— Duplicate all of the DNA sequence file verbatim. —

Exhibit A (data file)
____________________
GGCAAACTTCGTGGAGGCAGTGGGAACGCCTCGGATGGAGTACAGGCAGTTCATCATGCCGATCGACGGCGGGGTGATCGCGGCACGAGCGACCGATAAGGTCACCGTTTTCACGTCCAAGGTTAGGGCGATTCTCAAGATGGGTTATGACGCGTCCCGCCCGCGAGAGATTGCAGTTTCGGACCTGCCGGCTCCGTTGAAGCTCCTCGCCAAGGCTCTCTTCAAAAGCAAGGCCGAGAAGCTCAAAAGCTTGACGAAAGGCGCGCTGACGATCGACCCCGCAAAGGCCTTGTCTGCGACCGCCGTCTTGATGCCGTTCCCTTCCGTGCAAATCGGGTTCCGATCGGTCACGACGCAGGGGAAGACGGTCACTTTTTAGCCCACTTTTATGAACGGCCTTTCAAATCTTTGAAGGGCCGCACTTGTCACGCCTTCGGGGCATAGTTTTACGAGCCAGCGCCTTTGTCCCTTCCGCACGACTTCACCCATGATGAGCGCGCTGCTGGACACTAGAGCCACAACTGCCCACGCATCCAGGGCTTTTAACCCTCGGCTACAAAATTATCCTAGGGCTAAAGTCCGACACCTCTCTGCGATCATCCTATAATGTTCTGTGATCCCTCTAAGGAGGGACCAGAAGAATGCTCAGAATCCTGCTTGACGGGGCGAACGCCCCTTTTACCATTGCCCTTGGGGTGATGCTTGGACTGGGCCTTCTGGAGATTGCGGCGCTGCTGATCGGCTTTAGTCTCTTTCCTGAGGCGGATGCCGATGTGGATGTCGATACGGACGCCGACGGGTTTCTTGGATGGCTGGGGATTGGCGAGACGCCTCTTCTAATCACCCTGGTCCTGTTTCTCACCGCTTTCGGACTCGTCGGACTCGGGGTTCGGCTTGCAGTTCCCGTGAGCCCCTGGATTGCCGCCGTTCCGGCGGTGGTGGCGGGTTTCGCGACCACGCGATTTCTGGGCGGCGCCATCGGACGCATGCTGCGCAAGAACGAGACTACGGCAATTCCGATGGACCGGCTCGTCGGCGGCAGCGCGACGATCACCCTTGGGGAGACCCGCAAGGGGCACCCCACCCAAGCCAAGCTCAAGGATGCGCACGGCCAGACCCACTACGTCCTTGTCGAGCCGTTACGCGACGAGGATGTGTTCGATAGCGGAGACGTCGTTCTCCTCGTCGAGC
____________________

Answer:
GGCAAACTTCGTGGAGGCAGTGGGAACGCCTCGGATGGAGTACAGGCAGTTCATCATGCCGATCGACGGCGGGGTGATCGCGGCACGAGCGACCGATAAGGTCACCGTTTTCACGTCCAAGGTTAGGGCGATTCTCAAGATGGGTTATGACGCGTCCCGCCCGCGAGAGATTGCAGTTTCGGACCTGCCGGCTCCGTTGAAGCTCCTCGCCAAGGCTCTCTTCAAAAGCAAGGCCGAGAAGCTCAAAAGCTTGACGAAAGGCGCGCTGACGATCGACCCCGCAAAGGCCTTGTCTGCGACCGCCGTCTTGATGCCGTTCCCTTCCGTGCAAATCGGGTTCCGATCGGTCACGACGCAGGGGAAGACGGTCACTTTTTAGCCCACTTTTATGAACGGCCTTTCAAATCTTTGAAGGGCCGCACTTGTCACGCCTTCGGGGCATAGTTTTACGAGCCAGCGCCTTTGTCCCTTCCGCACGACTTCACCCATGATGAGCGCGCTGCTGGACACTAGAGCCACAACTGCCCACGCATCCAGGGCTTTTAACCCTCGGCTACAAAATTATCCTAGGGCTAAAGTCCGACACCTCTCTGCGATCATCCTATAATGTTCTGTGATCCCTCTAAGGAGGGACCAGAAGAATGCTCAGAATCCTGCTTGACGGGGCGAACGCCCCTTTTACCATTGCCCTTGGGGTGATGCTTGGACTGGGCCTTCTGGAGATTGCGGCGCTGCTGATCGGCTTTAGTCTCTTTCCTGAGGCGGATGCCGATGTGGATGTCGATACGGACGCCGACGGGTTTCTTGGATGGCTGGGGATTGGCGAGACGCCTCTTCTAATCACCCTGGTCCTGTTTCTCACCGCTTTCGGACTCGTCGGACTCGGGGTTCGGCTTGCAGTTCCCGTGAGCCCCTGGATTGCCGCCGTTCCGGCGGTGGTGGCGGGTTTCGCGACCACGCGATTTCTGGGCGGCGCCATCGGACGCATGCTGCGCAAGAACGAGACTACGGCAATTCCGATGGACCGGCTCGTCGGCGGCAGCGCGACGATCACCCTTGGGGAGACCCGCAAGGGGCACCCCACCCAAGCCAAGCTCAAGGATGCGCACGGCCAGACCCACTACGTCCTTGTCGAGCCGTTACGCGACGAGGATGTGTTCGATAGCGGAGACGTCGTTCTCCTCGTCGAGC